Veteran uses U.S. Flag Code to defend NFL players kneeling during the National Anthem

NEXT WITH KYLE CLARK - If you've been on Facebook for a few minutes, you've most likely been bombarded with news and pictures of NFL players kneeling during the National Anthem in response to President Trump's statements at a political rally on Friday in Alabama.

RELATED: Some Broncos kneel during National Anthem, some stand, some kneel and wonder if worth it

There is a lot of talk around this. There's a veteran who took a knee in support of the protests, and fans who have decided to boycott the NFL. 

Amidst all the opinions and rhetoric, a Twitter thread on the U.S. Flag Code has gotten the attention of more than 260,000 people. 

According to the United States Code, Title 4, Chapter 1, Section 8(c) does state, "The flag should never be carried flat or horizontally, but always aloft and free."

The source of the tweets come from a website dedicated to the history and codes of the flag. The actual codes prepared by the Office of the Law Revision Counsel of the United States House of Representatives has different section numbers, but each tweet is verbatim from the codes written. 

This might be the first time you've heard about the U.S. Flag Code. It's a list of rules on how the flag should be displayed, and no matter where you stand on this issue, if we're being completely honest, we've probably violated some of these codes: 

The full statement of Section 8(d): "The flag should never be used as wearing apparel, bedding, or drapery. It should never be festooned, drawn back, nor up, in folds, but always allowed to fall free. Bunting of blue, white, and red, always arranged with the blue above, the white in the middle, and the red below, should be used for covering a speaker's desk, draping the front of the platform, and for decoration in general."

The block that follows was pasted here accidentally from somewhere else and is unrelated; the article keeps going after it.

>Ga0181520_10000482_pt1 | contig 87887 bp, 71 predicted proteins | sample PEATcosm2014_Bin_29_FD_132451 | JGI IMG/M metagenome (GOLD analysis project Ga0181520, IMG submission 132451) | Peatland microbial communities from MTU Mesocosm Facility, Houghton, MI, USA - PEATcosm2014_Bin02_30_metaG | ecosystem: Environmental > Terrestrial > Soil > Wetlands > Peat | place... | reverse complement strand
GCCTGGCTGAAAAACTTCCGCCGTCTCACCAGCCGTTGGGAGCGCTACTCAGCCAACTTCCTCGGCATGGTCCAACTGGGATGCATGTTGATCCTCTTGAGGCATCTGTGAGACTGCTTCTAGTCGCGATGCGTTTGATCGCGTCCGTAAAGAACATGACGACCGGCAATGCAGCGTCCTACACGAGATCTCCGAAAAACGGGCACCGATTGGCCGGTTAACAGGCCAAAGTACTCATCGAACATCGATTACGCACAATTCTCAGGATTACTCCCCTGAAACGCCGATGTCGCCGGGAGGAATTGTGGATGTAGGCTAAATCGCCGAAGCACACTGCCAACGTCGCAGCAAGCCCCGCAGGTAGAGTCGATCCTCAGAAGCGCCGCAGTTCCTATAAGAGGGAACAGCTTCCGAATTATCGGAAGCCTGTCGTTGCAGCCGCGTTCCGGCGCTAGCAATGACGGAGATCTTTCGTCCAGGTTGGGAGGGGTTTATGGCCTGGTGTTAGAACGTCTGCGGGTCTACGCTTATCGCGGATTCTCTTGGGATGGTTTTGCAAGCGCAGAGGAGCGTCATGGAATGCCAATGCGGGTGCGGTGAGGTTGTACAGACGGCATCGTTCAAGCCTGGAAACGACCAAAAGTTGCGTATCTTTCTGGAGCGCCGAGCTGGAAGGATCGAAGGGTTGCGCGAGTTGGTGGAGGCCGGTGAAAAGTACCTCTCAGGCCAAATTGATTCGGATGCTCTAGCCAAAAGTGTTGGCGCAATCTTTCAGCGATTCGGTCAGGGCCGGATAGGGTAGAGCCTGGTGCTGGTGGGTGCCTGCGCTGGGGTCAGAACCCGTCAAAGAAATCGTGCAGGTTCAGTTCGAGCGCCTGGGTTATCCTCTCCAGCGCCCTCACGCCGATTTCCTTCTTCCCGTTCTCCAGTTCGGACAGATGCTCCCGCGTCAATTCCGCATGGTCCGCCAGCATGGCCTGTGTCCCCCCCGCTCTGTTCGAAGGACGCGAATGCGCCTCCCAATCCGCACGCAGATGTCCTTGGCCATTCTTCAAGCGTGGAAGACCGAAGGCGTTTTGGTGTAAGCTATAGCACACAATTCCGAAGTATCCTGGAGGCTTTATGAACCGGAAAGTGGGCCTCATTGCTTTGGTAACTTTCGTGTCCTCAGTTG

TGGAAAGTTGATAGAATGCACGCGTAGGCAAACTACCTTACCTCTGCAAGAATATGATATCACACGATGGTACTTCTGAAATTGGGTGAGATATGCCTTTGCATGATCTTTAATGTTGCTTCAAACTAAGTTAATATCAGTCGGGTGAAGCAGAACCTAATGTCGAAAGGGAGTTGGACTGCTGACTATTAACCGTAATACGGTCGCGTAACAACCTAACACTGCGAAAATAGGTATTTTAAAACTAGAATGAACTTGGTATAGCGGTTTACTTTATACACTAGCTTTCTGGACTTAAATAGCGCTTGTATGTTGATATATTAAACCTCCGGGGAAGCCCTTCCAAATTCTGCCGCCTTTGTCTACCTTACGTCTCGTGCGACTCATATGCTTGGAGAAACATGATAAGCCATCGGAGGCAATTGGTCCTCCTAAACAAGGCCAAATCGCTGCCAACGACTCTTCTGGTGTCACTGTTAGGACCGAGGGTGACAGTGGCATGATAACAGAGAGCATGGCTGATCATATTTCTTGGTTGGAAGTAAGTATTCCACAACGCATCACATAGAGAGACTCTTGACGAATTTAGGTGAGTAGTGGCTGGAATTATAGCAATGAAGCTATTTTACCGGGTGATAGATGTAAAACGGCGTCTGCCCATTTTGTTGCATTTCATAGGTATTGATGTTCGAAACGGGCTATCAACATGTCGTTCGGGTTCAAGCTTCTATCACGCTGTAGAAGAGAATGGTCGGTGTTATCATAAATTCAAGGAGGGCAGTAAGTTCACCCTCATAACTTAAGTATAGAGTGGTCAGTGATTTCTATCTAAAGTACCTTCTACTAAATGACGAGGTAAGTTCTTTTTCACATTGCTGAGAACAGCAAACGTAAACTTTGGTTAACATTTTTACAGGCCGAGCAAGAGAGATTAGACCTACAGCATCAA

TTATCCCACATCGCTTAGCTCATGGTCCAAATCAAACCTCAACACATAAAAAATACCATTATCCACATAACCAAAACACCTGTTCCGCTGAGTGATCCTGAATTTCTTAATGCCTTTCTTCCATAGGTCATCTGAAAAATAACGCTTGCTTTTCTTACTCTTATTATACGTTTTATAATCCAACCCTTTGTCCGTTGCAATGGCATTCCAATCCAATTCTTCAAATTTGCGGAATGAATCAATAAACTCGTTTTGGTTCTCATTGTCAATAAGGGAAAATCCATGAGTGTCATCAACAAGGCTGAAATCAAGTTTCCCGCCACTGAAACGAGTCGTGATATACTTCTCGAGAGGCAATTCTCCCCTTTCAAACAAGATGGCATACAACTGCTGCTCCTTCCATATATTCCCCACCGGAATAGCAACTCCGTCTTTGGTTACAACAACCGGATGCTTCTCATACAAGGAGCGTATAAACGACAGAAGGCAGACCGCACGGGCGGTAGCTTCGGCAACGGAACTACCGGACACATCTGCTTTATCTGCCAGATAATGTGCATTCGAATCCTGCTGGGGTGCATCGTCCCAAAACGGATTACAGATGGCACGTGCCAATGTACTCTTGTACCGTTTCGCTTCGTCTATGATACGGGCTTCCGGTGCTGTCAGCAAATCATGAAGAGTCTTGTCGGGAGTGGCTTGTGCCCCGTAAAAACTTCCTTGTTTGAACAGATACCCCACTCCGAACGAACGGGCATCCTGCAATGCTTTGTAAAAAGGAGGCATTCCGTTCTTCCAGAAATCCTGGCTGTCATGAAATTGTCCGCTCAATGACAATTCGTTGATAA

Section 8(i): "The flag should never be used for advertising purposes in any manner whatsoever. It should not be embroidered on such articles as cushions or handkerchiefs and the like, printed or otherwise impressed on paper napkins or boxes or anything that is designed for temporary use and discard. Advertising signs should not be fastened to a staff or halyard from which the flag is flown."

Full section of 8(j): "No part of the flag should ever be used as a costume or athletic uniform. However, a flag patch may be affixed to the uniform of military personnel, firemen, policemen, and members of patriotic organizations. The flag represents a living country and is itself considered a living thing. Therefore, the lapel flag pin being a replica, should be worn on the left lapel near the heart."

Henny Wise ended his thread by writing, 

"Not covered in the 'Respect for Flag' section; standing/kneeling/sitting. That’s considered a conduct violation, not disrespectful. Nothing in the Flag Code explicit states you have to stand, just that you 'should.' All the things I listed were outlined as disrespectful."

Section 4 states, "The Pledge of Allegiance to the Flag: 'I pledge allegiance to the Flag of the United States of America, and to the Republic for which it stands, one Nation under God, indivisible, with liberty and justice for all.', should be rendered by standing at attention facing the flag with the right hand over the heart. When not in uniform men should remove any non-religious headdress with their right hand and hold it at the left shoulder, the hand being over the heart. Persons in uniform should remain silent, face the flag, and render the military salute. Members of the Armed Forces not in uniform and veterans may render the military salute in the manner provided for persons in uniform."

The last section of the flag code is worth looking at. It states,

"Any rule or custom pertaining to the display of the flag of the United States of America, set forth herein, may be altered, modified, or repealed, or additional rules with respect thereto may be prescribed, by the Commander in Chief of the Armed Forces of the United States, whenever he deems it to be appropriate or desirable; and any such alteration or additional rule shall be set forth in a proclamation."

You can visit the website here for the full United States Code: http://bit.ly/2xvPabn

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